By Iquo B. Essien

Hedgebrook(lyn)

A small group of alums met for a day of writing, reading and fellowship at Hedgebrook(lyn)—organized by alums Mary Armstrong and Holly Morris, who runs the PowderKeg, an urban writers’ retreat where we met.

At ten o’clock in the morning we had tea and fruit and chatter in the kitchen.  We later planted ourselves at a handful of ancient writing tables spread throughout the loft, overlooking a row of windows with a view of Flatbush Avenue.  I picked a table in the center of the room, just far enough from the windows that I wouldn’t be tempted to stare outside. Sitting there in quiet community, a story visited me about black women, depression and suicide that has been circling my creative mind for years.  It is something like Ntozake Shange’s For Colored Girls Who Have Considered Suicide When The Rainbow is Enuf, but different.   Read more

By Nancy Bardue

Hedgebrook Vocals

At Hedgebrook, when you hear “Who cooks for you, who cooks for you all…” the call is not coming from the Farmhouse kitchen but from the depths of the forest. Our vocal – often loud mouthed – resident Barred Owls are making all the racket. Indeed, most alums can attest to waking up in the middle of the night from “noises like I have never heard before” or “a sound that scared the sh*t out of me”! It’s really fun when writers come to the office and verbally try to imitate the call, “No, no it was more like a hooooaahh, hooooaahh!” I love that they are also called Le Chat-huant du Nord (french for The Hooting Cat of the North).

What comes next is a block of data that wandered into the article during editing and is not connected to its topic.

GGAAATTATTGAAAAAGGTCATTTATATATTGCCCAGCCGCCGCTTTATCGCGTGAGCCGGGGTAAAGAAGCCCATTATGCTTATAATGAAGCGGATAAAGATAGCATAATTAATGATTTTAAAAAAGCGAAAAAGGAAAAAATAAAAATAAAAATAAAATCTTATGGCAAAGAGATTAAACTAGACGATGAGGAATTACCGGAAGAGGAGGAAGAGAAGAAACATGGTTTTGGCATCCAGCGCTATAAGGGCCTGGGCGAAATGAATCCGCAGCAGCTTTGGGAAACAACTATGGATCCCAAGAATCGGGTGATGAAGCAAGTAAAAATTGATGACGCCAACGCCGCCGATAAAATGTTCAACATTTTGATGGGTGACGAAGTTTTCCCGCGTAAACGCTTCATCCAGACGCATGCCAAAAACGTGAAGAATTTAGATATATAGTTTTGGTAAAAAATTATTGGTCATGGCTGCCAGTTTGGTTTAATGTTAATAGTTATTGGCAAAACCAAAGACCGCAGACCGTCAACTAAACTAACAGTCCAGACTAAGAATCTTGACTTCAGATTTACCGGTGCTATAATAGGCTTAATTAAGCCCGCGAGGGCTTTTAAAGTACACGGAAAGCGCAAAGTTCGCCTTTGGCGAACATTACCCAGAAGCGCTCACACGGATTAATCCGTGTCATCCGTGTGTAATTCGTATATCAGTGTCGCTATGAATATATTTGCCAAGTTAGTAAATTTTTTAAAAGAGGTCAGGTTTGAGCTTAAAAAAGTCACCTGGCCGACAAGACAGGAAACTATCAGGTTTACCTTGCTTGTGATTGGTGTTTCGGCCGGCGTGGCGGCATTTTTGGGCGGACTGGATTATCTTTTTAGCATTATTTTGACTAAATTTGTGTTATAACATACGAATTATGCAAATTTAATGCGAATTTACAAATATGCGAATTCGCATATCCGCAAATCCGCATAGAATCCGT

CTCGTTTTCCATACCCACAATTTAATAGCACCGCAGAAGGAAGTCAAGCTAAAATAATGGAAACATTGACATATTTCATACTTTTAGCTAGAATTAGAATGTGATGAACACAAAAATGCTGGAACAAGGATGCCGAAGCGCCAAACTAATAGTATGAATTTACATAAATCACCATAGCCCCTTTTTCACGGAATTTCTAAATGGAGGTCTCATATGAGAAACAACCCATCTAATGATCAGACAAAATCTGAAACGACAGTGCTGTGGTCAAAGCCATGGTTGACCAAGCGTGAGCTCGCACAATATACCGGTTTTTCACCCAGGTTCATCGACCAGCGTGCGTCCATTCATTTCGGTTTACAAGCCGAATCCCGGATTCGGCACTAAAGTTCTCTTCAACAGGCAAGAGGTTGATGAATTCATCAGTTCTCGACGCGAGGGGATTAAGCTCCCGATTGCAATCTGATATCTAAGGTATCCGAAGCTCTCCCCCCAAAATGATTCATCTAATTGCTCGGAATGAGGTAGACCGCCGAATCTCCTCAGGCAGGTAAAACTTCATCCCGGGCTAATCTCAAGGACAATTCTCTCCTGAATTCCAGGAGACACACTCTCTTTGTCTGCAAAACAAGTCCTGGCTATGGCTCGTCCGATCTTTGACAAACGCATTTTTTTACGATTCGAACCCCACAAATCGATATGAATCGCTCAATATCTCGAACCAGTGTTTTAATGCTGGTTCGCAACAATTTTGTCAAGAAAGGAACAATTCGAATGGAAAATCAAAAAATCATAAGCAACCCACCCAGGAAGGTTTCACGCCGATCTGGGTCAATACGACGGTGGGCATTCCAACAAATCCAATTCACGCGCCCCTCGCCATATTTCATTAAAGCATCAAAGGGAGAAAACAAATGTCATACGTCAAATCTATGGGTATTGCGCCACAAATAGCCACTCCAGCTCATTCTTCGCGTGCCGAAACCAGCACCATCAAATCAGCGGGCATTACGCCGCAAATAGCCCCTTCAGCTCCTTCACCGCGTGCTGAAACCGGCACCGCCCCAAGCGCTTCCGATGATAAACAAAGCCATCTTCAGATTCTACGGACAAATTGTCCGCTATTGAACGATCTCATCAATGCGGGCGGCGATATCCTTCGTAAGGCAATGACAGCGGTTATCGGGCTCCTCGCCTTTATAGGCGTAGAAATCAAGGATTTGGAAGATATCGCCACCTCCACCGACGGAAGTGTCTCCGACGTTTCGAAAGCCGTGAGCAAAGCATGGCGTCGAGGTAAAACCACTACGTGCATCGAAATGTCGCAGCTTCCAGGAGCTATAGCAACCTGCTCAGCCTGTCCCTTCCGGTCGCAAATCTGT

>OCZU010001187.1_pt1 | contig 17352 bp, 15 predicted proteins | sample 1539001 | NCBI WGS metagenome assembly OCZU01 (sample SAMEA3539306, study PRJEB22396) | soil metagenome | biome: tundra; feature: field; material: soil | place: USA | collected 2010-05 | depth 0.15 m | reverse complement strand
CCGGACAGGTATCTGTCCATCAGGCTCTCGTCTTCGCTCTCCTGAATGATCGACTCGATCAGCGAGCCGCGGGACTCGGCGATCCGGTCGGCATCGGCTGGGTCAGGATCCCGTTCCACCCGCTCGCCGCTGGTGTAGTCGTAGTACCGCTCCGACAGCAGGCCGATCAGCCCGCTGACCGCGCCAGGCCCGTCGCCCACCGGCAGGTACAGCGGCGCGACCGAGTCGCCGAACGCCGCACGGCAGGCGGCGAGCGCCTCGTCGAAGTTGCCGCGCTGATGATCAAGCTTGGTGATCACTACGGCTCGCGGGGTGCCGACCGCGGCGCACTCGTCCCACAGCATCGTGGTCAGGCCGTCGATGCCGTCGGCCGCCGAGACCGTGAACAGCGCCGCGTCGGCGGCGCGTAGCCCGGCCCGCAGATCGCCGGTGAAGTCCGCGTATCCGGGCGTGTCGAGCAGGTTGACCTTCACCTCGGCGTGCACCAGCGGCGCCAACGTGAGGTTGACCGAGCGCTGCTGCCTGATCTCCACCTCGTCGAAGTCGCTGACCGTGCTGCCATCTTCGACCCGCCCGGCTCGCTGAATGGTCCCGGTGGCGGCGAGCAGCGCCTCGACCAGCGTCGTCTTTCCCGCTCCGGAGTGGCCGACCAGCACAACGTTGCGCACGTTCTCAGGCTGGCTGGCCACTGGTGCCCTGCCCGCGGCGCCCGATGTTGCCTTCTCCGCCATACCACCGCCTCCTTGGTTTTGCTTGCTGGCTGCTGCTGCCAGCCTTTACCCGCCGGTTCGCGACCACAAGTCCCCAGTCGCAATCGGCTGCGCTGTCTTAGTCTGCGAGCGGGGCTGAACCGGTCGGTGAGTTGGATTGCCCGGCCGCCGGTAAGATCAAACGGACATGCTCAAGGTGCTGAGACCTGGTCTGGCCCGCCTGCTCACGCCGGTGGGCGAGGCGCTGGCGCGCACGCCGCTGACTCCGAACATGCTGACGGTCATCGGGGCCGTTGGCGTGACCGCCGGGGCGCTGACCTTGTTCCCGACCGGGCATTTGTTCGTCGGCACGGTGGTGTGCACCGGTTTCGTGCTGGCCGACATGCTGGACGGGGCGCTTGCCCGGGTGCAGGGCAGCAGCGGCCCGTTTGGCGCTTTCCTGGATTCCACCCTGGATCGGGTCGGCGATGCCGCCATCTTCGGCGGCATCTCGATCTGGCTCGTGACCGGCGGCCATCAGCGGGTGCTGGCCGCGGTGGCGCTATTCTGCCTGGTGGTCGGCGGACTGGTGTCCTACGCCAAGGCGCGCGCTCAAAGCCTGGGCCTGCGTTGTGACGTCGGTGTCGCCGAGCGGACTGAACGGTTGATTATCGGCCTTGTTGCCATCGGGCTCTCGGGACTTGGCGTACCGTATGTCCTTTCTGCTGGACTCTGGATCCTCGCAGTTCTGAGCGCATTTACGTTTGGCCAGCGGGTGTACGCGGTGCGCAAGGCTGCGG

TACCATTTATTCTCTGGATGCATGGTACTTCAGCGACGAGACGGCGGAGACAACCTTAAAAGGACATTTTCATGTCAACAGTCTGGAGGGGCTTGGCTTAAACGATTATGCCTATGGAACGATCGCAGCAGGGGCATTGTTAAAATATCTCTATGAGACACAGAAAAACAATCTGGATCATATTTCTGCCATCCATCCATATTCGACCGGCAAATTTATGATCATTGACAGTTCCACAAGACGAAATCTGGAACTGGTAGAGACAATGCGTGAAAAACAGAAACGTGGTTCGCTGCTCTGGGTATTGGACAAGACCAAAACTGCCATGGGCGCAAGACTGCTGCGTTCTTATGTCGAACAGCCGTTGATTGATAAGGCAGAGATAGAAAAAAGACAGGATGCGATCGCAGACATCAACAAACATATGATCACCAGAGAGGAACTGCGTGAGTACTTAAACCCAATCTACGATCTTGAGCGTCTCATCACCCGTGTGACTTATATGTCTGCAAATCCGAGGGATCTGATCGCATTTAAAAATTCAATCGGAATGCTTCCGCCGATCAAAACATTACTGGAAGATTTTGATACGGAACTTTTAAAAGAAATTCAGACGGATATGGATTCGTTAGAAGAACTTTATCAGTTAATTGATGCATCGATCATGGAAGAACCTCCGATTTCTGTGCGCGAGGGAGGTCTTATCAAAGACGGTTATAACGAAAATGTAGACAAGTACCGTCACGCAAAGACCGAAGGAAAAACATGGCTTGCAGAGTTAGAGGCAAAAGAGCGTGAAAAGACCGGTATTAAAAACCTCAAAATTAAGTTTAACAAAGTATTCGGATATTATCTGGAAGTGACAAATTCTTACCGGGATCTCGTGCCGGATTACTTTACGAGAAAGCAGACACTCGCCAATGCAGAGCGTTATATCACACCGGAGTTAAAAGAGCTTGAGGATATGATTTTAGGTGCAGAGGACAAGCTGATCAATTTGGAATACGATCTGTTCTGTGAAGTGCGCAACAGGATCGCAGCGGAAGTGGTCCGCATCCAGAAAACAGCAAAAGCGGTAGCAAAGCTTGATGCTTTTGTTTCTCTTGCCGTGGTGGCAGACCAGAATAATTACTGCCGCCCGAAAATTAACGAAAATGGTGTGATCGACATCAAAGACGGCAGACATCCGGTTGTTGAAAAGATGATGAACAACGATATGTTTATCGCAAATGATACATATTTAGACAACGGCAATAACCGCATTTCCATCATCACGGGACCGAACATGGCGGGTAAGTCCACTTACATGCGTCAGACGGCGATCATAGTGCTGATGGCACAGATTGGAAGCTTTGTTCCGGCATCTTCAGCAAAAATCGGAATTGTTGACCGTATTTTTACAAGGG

Read more

By Lesley McClurg

The Art of Communicating

My job is to communicate information. The method and means change depending on what professional role I’m playing. Some days I use flyers, e-blasts, newsletters and the universe of social media to promote events and news about Hedgebrook. On other days I am a journalist working for either public television or radio. Whether I’m marketing or reporting, I’m required to use a number of different tools to try and capture an audience’s attention. And this tool kit seems to be growing exponentially by the day. It’s hard to keep up with the varying social media sites, broadcast outlets and electronic devices continually hitting the market.   Read more

By Jackie Shannon Hollis

Writing in the Small Moments

For awhile, after three delicious weeks at Hedgebrook, I thought maybe the problem had become worse, that Hedgebrook had ruined me for anything but long interrupted spells of writing. And, by long spells, I mean days and weeks, not hours. But, while it’s true that long interrupted spells bring something particularly to my writing, I know it’s not realistic, not if I want to produce. So I’ve been looking at ways to take advantage of those times when I have just a few hours, or even less. I thought it might be fun to share a couple of these techniques and it would be fun to hear some of yours.   Read more

1 33 34 35 36 37 42